After you have spent hours, weeks, or months on your writing, finding a place for publication can seem like a daunting journey filled with twists, turns and steep climbs. Having a road map to help you navigate the terrain can reduce the chance of wrong turns, detours, and dead ends. This workshop gives you tips on how to navigate the literary journal landscape. We will look at several resources that can assist you in your quest for publication and discuss ways to increase your chances of receiving acceptance letters. I will share both my perspectives as a writer and as the editor of a literary journal as we talk about acceptances and rejections, the pros and cons of simultaneous submissions, and online versus print publications.___________________________________________________________________
THE WINK OF IMMEDIACY: A FLASH FICTION WORKSHOP (Mark Ari)
Flash fiction covers as wide a range of forms and styles as other fiction, but it does so with fewer words. That’s the long and short of it. It is an exciting, tightly-compressed and nuanced genre, rich with implication and surprise. In this workshop, we’ll explore some of its possibilities. We’ll try our hands at a variety of methods for capturing the telling moment that occurs in the opening and closing of a window. We’ll share some of what we do. There are two goals: for everyone to have something to revise and, at some point or points in the workshop, to laugh very hard.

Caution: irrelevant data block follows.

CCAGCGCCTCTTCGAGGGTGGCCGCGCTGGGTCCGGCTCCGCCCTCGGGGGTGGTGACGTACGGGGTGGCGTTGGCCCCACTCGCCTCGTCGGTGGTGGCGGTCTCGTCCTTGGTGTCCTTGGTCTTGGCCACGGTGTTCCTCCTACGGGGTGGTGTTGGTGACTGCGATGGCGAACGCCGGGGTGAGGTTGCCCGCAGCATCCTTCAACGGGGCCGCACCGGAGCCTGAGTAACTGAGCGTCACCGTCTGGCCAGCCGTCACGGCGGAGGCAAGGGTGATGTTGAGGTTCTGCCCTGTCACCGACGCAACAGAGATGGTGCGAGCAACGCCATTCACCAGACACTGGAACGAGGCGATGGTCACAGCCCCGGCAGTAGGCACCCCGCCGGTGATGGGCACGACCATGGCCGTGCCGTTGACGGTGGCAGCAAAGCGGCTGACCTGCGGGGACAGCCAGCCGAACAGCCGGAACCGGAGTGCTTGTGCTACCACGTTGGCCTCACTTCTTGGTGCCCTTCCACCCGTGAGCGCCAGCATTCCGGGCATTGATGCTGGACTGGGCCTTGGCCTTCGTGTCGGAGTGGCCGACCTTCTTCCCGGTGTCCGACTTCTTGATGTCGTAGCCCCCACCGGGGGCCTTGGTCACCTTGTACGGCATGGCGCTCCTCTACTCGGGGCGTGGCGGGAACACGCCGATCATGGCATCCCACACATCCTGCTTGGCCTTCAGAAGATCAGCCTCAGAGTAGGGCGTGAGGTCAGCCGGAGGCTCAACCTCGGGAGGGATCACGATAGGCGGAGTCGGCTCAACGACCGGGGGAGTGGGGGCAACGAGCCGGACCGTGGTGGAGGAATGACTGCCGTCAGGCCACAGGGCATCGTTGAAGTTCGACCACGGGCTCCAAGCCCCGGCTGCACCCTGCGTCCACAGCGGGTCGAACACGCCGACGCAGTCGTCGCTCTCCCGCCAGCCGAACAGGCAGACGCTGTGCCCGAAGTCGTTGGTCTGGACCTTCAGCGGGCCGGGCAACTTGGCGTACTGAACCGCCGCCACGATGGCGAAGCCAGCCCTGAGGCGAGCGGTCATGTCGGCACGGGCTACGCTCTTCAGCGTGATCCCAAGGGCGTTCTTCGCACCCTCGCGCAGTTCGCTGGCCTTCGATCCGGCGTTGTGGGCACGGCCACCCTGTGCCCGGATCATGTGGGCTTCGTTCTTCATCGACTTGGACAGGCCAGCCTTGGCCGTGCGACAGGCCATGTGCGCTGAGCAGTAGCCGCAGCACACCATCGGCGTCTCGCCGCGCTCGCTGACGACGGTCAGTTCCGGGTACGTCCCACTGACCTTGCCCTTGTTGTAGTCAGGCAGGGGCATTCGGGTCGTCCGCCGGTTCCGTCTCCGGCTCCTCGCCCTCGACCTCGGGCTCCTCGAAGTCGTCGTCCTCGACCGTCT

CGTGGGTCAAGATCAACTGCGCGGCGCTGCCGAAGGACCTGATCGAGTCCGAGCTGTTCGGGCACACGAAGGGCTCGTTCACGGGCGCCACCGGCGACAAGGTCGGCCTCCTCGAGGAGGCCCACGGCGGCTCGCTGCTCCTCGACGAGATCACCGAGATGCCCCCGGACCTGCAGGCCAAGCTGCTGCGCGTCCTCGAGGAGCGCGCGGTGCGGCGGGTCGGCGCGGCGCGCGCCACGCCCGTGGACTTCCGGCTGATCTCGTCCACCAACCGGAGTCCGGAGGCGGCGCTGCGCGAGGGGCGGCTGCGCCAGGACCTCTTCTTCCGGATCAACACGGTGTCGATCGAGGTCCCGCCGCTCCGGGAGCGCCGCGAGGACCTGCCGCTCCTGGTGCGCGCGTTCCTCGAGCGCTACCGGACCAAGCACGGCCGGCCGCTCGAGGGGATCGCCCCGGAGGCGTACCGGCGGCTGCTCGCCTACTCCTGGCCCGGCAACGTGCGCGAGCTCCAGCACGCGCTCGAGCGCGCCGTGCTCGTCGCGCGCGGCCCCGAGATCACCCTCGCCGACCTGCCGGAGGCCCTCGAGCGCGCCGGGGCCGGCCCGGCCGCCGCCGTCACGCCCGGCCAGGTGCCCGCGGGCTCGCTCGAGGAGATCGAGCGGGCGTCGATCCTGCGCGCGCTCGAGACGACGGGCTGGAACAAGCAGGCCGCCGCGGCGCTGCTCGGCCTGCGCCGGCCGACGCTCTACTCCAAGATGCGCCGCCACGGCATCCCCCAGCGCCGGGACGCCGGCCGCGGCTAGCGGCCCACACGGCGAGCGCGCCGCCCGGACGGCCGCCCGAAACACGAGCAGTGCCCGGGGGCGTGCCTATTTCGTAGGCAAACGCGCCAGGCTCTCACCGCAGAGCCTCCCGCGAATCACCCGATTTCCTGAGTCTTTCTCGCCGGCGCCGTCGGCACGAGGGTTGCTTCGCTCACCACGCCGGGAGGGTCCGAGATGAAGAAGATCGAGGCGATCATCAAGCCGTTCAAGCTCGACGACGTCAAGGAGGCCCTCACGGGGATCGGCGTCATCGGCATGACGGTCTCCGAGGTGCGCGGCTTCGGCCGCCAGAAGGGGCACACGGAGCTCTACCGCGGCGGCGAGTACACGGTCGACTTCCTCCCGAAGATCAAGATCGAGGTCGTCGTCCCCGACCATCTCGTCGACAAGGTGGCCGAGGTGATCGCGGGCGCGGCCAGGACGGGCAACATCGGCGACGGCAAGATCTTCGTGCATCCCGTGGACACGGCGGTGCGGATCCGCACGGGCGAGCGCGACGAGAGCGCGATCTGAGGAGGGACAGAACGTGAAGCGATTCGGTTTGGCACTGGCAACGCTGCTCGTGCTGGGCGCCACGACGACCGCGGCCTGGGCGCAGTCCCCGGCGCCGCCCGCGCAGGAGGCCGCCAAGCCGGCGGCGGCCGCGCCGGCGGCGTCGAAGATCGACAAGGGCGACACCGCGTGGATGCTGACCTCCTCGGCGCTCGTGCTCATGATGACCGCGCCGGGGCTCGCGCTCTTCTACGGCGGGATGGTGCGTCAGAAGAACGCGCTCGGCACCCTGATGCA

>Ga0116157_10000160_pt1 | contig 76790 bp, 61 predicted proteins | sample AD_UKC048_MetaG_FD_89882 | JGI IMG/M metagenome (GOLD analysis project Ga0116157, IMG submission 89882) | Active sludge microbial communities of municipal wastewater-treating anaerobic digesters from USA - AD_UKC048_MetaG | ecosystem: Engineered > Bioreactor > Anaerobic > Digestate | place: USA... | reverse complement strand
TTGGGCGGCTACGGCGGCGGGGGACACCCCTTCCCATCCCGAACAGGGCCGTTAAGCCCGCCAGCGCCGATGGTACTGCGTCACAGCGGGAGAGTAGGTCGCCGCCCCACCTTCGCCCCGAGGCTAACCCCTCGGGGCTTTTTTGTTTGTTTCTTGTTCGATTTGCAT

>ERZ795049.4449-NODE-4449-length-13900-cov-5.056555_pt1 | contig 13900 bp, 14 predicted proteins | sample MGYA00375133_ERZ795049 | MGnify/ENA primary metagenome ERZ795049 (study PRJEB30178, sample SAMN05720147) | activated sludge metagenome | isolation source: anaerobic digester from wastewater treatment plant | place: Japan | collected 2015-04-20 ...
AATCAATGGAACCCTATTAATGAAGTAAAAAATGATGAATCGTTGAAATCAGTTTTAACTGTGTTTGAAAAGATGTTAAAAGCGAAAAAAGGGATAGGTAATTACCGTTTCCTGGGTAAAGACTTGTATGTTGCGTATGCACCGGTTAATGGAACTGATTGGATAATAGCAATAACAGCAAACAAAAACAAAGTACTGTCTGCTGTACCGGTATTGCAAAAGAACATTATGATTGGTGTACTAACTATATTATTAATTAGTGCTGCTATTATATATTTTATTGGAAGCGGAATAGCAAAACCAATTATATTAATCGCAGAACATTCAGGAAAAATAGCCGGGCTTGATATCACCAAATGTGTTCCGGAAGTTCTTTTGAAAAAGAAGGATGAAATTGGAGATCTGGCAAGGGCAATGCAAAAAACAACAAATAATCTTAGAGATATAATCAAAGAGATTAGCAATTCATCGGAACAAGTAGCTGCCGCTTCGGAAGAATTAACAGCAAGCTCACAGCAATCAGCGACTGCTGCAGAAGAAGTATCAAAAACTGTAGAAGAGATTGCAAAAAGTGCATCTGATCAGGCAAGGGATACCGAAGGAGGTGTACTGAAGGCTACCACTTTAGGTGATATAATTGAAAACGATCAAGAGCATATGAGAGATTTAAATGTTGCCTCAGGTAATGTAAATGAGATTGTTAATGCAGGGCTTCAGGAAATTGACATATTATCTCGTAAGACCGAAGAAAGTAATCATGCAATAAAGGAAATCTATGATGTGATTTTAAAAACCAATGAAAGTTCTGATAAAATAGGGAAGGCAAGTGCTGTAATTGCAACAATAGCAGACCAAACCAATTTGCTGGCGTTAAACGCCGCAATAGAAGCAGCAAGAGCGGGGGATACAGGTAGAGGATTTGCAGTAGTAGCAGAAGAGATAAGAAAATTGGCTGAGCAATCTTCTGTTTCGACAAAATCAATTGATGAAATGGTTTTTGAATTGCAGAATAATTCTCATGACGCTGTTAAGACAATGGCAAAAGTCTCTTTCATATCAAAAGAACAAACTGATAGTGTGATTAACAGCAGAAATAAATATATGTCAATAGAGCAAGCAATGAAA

THE RHYTHM OF REVISION (Lola Haskins)
In this workshop, Ms. Haskins will talk about what happened to two or three of her own poems as they progressed from rough drafts to finished work. There will be a handout, including both the poems and most of the principles behind her revisions, to minimize the need to take notes. In the remaining time, she'll address as many poems from participants as she can.
HOW FORM CAN MAKE YOU SMARTER (AND YOUR POEMS BETTER) (Peter Meinke)
A workshop introducing students to various forms--from acrostics to pantoums--discussing the value to their poetry whether they regularly use forms or not, with examples and student participation.
FICTION & POETRY: HOW READING AND WRITING IN ONE GENRE HELPS YOUR WRITING IN THE OTHER ( Peter Meinke)
This workshop will explore the crossover skills and craft employed in both genre. We will look at lots of examples and save some time for experimentation with the prose poem.
BOOK IN A BAG (David Macinnis Gill)
In this hour long workshop, Gill will lead the group through the process of generating an intriguing premise for a novel, creating a log line synopsis, and using that log line to create the outline of a novel.
INVENTING YOUR TRUTH (Janisse Ray)